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How to look confident without appearing fake

How to look confident without appearing fake

red apple with heart design templateThe Apple Stance

Apple speakers, at the recent Apple Worldwide Developers Conference (WWDC), “strode into view and assumed the position: standing with legs spread and toes pointing out”, according to the Washington Post. Dubbed The Apple Stance, it began to look fake since everyone struck this same pose!

The effort spent to look effortless

When every company employee on camera has the same stance, the juice is not worth the squeeze. I believe in executive speech coaching (I am one!). However the effort to look effortless took too much effort. The result, paradoxically, created a lack of believability. They looked like they were performing the A in AI.

The Ready Position

Try this method to look confident and approachable when giving your presentations ➜

  • Walk up to the lectern or centerstage with energy and a smile.
  • Don’t start talking the nanosecond you get there (or before you’ve even gotten to centerstage).
  • Do pause and count (internally) for two long seconds “1001 and 1002”.
  • Vary your eye contact from the left side to the right side of the room during this two-second pre-pause.
  • Stand with your weight evenly distributed at a shoulder’s width apart. BTW, the Apple Stance is a little wider and looks a bit too practiced.
  • Stand tall – don’t crouch over.
  • Don’t lock your knees – have a bit of flex here.
  • Put your arms by your sides.
  • Start your presentation, and then use your arms in a natural way.

This “Ready Position” shows strength. You’re taking up your space and it’s one of the most important ways to display confidence. My last blog, The real reason you shouldn’t tell audiences you’re nervous … and what to do instead lists other ways to look confident even if you don’t feel all that confident.

You, your stance and eating one bite out of The Apple

Far be it from me to question the world’s most valuable company! In fact, I’m typing this blog on an Apple MacBook Air while my Apple iPhone charges.

To look confident and speak with strength – speak for yourself using your own natural gestures and the Ready Position stance.

© 2024 Karen Cortell Reisman, All rights reserved.

Thank you to my blog editor, Judy Dedmon Coyle, for bringing this Washington Post article to my attention. What fun!

The real reason you shouldn’t tell audiences you’re nervous … and what to do instead

The real reason you shouldn’t tell audiences you’re nervous … and what to do instead

False sense of connection

You might think that sharing your discomfort with the audience is a way to build rapport and empathy with your group.

You’re doing the exact opposite with this maneuver. First, you’re telegraphing a lack of confidence. Second, you’re making your audience uncomfortable. Third, even though you’re being transparent and honest, you’re not reducing your level of speaker anxiety one iota.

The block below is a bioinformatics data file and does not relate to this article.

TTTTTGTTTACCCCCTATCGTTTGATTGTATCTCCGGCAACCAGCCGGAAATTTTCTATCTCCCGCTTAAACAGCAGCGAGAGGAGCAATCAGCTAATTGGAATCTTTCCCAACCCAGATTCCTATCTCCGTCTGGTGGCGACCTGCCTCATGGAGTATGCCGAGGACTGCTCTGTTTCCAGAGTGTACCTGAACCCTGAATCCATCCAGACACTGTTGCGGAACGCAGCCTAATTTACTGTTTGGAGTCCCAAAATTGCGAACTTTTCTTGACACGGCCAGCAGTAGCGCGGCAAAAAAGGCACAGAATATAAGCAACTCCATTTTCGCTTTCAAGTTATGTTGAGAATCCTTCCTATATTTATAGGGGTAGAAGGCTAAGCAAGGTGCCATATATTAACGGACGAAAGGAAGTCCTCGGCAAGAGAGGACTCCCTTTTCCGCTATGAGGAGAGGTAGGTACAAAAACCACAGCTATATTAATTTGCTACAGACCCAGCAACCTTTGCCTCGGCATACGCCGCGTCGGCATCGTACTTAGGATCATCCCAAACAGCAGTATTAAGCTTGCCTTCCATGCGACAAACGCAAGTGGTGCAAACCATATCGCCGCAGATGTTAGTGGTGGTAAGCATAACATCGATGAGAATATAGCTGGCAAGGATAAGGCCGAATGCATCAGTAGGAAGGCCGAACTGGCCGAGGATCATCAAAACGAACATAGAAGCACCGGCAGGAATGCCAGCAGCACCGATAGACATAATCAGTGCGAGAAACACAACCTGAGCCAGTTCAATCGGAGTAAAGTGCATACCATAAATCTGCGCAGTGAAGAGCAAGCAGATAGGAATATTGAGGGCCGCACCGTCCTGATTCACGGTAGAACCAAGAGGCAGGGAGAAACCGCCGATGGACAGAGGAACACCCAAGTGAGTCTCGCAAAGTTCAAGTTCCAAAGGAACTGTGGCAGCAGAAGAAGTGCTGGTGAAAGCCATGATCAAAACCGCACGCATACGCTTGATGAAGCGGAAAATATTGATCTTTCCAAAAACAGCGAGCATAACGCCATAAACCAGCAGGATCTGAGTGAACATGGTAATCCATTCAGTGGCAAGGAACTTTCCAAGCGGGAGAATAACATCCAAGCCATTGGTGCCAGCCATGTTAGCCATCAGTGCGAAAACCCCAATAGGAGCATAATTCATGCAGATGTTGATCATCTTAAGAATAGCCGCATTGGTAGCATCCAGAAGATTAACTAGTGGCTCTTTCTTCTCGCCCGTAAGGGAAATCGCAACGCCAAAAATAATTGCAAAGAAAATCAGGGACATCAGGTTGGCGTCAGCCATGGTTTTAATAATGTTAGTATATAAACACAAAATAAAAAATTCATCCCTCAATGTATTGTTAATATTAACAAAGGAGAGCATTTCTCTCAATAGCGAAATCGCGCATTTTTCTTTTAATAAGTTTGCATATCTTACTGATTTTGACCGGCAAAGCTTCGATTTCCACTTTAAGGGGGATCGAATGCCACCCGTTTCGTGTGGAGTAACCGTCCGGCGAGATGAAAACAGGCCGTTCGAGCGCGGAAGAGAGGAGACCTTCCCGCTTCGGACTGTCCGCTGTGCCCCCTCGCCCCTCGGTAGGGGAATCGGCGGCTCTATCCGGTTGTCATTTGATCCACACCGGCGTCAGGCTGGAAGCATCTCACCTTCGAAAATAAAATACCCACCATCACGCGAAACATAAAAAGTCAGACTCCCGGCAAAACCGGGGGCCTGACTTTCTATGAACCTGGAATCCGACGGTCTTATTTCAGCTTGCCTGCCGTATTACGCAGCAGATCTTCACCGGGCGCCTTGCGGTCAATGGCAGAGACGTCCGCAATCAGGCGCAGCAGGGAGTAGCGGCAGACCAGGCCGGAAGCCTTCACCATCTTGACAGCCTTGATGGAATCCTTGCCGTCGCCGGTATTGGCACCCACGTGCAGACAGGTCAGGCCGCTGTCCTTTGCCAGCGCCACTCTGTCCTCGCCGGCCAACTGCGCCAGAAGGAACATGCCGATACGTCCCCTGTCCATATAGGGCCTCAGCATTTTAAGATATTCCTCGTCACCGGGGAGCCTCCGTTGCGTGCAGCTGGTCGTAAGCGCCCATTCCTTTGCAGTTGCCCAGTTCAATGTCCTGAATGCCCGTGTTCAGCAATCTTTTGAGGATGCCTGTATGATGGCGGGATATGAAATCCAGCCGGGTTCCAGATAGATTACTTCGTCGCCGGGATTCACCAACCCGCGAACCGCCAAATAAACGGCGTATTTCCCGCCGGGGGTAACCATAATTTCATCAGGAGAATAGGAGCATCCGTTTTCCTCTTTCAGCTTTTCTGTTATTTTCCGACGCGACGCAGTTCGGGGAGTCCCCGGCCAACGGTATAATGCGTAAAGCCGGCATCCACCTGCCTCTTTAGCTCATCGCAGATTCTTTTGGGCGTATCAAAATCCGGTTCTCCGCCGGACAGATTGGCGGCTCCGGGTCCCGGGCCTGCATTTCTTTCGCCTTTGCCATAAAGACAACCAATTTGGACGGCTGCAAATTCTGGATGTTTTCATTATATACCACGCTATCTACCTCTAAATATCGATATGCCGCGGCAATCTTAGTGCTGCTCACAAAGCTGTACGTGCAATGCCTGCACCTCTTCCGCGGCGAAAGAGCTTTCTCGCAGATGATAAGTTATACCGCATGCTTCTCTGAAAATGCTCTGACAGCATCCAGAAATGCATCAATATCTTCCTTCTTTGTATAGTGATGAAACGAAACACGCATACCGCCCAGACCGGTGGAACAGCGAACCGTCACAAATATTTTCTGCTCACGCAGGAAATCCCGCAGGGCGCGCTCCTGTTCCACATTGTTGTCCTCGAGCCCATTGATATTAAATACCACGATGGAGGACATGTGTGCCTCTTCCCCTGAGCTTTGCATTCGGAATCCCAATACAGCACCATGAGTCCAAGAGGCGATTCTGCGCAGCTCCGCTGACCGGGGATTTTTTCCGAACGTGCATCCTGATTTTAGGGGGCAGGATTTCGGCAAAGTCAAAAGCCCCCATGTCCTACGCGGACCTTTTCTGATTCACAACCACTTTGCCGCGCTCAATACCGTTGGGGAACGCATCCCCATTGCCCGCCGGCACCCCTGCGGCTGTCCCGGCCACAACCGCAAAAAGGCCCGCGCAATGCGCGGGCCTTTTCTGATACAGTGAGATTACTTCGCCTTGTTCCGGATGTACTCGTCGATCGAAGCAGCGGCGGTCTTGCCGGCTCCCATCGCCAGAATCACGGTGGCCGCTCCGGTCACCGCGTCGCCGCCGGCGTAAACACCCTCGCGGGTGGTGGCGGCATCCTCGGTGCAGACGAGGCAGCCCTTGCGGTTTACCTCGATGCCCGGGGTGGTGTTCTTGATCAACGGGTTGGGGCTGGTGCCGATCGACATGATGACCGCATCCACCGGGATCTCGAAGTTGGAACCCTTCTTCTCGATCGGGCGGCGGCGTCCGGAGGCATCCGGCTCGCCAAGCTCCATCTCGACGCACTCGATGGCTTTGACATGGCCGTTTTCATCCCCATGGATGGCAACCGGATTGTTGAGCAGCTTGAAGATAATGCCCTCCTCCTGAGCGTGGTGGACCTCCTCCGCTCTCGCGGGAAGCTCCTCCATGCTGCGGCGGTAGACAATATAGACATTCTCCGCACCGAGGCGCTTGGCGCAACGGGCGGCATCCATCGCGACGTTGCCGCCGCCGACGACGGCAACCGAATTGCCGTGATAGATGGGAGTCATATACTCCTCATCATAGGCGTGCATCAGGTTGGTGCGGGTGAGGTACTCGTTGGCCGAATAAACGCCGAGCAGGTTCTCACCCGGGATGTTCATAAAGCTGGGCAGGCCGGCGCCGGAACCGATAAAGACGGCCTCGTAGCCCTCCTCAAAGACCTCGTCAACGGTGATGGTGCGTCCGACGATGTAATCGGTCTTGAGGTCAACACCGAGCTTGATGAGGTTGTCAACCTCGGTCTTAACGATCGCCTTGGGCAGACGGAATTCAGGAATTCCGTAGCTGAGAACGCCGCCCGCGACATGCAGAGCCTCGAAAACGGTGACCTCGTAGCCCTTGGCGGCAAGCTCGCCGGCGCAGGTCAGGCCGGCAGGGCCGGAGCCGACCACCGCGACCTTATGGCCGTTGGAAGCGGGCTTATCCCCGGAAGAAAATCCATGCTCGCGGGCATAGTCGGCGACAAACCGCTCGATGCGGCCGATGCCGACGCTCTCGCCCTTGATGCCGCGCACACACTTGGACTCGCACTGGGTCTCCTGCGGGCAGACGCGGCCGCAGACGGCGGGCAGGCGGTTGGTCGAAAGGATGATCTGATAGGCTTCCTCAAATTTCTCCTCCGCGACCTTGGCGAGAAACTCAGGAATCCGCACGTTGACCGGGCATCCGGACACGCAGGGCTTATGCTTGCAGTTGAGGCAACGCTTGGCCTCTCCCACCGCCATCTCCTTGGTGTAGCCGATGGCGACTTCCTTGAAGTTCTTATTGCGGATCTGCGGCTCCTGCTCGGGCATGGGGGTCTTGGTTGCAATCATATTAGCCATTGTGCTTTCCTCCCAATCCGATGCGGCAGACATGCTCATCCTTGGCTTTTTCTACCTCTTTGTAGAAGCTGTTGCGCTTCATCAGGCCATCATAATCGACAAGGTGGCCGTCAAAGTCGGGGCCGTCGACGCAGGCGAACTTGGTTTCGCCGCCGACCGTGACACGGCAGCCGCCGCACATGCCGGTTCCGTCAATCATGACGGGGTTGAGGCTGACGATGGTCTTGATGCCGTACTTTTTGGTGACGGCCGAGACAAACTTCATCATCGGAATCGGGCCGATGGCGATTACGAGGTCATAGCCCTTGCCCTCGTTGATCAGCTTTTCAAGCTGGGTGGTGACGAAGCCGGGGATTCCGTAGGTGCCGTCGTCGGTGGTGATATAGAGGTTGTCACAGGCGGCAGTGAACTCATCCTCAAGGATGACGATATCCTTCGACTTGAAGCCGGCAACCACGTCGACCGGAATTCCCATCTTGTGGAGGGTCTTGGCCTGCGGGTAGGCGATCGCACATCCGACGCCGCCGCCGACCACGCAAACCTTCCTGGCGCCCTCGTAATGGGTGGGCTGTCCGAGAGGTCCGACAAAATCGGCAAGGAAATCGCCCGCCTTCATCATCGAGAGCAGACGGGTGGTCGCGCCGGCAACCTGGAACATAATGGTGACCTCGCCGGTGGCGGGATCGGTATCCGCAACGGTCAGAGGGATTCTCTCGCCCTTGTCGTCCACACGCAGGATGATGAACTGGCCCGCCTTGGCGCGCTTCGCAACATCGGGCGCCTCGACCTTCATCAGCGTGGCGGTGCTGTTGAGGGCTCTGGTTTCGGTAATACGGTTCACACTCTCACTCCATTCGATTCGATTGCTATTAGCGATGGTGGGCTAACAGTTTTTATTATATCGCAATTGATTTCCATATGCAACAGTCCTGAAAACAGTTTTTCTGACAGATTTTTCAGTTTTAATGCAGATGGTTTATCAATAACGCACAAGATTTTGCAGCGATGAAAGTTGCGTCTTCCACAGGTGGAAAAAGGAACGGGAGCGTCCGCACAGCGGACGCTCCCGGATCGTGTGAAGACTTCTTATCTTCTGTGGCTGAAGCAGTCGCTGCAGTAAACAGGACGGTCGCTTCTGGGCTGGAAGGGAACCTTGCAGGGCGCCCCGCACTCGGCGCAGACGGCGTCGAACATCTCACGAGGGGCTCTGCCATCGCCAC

A better approach

Act confident.

I did not say, “Be confident.” Being confident is your goal, and that comes with experience, training and content knowledge. “Acting confident” means being an actor of confidence. The cliché, fake it till you make it, comes to mind.

To look confident, even if you don’t feel all that confident, do the following:

  • Have good posture.
  • Use effective eye contact.
  • Project your voice.
  • Smile – have an open facial expression.
  • Walk with purpose (rather than swaying, pacing, rocking, or doing an imaginary cha-cha-cha dance).
  • Stop fidgeting.
  • Reduce verbal clutter.

No surprises there

I’m about to facilitate a full-day public speaking workshop for emerging leaders at a technology company. In the pre-workshop survey the attendees have shared that they’re either pretty nervous to extremely nervous. No surprises there. I can’t wait to share our best practices on how to channel these negative gremlins into positive energy.

I’ll be sure to tell them not to share their nervous angst when making a speech, doing a pitch, or running a meeting.

© 2024 Karen Cortell Reisman, All rights reserved 

Photo ©:  by Robin Sachs Photography on Atlanta Beltline

The Best Networking Tip guaranteed to increase your impact

The Best Networking Tip guaranteed to increase your impact

The Set Up

I’m at my physical therapy (PT) appointment due to a recent knee surgery. More to the point, I’m lying on a work-out table on my side facing another PT patient lifting my bent knee up and down with a band on my thigh. He’s on his stomach stretching out his upper back. We’re quite the duo.

A selfie of Karen and fellow PT patient at Physical Therapy class.

Selfie of Karen & Chris @ our Physical Therapy appointments last week.

I say, “I overheard you work with finance companies in the insurance industry. Tell me more.” I continue my exercises, he continues his stretches, and we discover we have some clients in common.